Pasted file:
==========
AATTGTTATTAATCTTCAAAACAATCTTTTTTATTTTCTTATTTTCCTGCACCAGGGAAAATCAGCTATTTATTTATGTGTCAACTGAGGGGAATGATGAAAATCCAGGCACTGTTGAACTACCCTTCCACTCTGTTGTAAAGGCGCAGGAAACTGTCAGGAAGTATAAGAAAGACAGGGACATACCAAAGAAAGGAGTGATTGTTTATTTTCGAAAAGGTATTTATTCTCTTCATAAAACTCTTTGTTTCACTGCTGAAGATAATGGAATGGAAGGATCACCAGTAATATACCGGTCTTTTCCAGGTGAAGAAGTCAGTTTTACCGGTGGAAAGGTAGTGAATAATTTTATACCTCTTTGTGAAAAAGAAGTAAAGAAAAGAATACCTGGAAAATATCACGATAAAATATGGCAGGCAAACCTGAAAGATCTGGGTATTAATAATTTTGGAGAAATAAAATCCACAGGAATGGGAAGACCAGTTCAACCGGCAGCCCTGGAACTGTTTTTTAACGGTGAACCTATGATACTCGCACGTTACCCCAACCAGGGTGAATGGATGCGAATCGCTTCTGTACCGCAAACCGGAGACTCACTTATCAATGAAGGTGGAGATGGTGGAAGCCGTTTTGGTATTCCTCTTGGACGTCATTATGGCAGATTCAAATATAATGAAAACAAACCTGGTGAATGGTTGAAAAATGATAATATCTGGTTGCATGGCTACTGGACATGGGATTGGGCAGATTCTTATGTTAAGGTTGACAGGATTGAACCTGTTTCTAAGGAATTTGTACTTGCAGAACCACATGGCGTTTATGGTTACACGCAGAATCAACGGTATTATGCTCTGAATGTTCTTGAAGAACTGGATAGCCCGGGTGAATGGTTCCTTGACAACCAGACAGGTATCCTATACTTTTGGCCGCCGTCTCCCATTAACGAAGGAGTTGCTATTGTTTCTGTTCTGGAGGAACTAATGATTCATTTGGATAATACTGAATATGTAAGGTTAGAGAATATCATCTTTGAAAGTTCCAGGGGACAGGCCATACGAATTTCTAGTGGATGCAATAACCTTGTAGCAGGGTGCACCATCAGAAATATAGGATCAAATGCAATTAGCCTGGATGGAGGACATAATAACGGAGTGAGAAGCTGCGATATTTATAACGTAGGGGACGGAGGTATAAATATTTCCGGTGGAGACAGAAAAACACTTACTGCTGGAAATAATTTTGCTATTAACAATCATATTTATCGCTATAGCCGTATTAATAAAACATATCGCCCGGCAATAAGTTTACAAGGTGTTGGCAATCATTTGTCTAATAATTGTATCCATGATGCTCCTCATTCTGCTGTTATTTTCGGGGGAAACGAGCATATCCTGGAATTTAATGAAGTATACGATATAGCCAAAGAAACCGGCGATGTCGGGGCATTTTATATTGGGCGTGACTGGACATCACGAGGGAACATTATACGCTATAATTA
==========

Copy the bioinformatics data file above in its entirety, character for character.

AATTGTTATTAATCTTCAAAACAATCTTTTTTATTTTCTTATTTTCCTGCACCAGGGAAAATCAGCTATTTATTTATGTGTCAACTGAGGGGAATGATGAAAATCCAGGCACTGTTGAACTACCCTTCCACTCTGTTGTAAAGGCGCAGGAAACTGTCAGGAAGTATAAGAAAGACAGGGACATACCAAAGAAAGGAGTGATTGTTTATTTTCGAAAAGGTATTTATTCTCTTCATAAAACTCTTTGTTTCACTGCTGAAGATAATGGAATGGAAGGATCACCAGTAATATACCGGTCTTTTCCAGGTGAAGAAGTCAGTTTTACCGGTGGAAAGGTAGTGAATAATTTTATACCTCTTTGTGAAAAAGAAGTAAAGAAAAGAATACCTGGAAAATATCACGATAAAATATGGCAGGCAAACCTGAAAGATCTGGGTATTAATAATTTTGGAGAAATAAAATCCACAGGAATGGGAAGACCAGTTCAACCGGCAGCCCTGGAACTGTTTTTTAACGGTGAACCTATGATACTCGCACGTTACCCCAACCAGGGTGAATGGATGCGAATCGCTTCTGTACCGCAAACCGGAGACTCACTTATCAATGAAGGTGGAGATGGTGGAAGCCGTTTTGGTATTCCTCTTGGACGTCATTATGGCAGATTCAAATATAATGAAAACAAACCTGGTGAATGGTTGAAAAATGATAATATCTGGTTGCATGGCTACTGGACATGGGATTGGGCAGATTCTTATGTTAAGGTTGACAGGATTGAACCTGTTTCTAAGGAATTTGTACTTGCAGAACCACATGGCGTTTATGGTTACACGCAGAATCAACGGTATTATGCTCTGAATGTTCTTGAAGAACTGGATAGCCCGGGTGAATGGTTCCTTGACAACCAGACAGGTATCCTATACTTTTGGCCGCCGTCTCCCATTAACGAAGGAGTTGCTATTGTTTCTGTTCTGGAGGAACTAATGATTCATTTGGATAATACTGAATATGTAAGGTTAGAGAATATCATCTTTGAAAGTTCCAGGGGACAGGCCATACGAATTTCTAGTGGATGCAATAACCTTGTAGCAGGGTGCACCATCAGAAATATAGGATCAAATGCAATTAGCCTGGATGGAGGACATAATAACGGAGTGAGAAGCTGCGATATTTATAACGTAGGGGACGGAGGTATAAATATTTCCGGTGGAGACAGAAAAACACTTACTGCTGGAAATAATTTTGCTATTAACAATCATATTTATCGCTATAGCCGTATTAATAAAACATATCGCCCGGCAATAAGTTTACAAGGTGTTGGCAATCATTTGTCTAATAATTGTATCCATGATGCTCCTCATTCTGCTGTTATTTTCGGGGGAAACGAGCATATCCTGGAATTTAATGAAGTATACGATATAGCCAAAGAAACCGGCGATGTCGGGGCATTTTATATTGGGCGTGACTGGACATCACGAGGGAACATTATACGCTATAATTA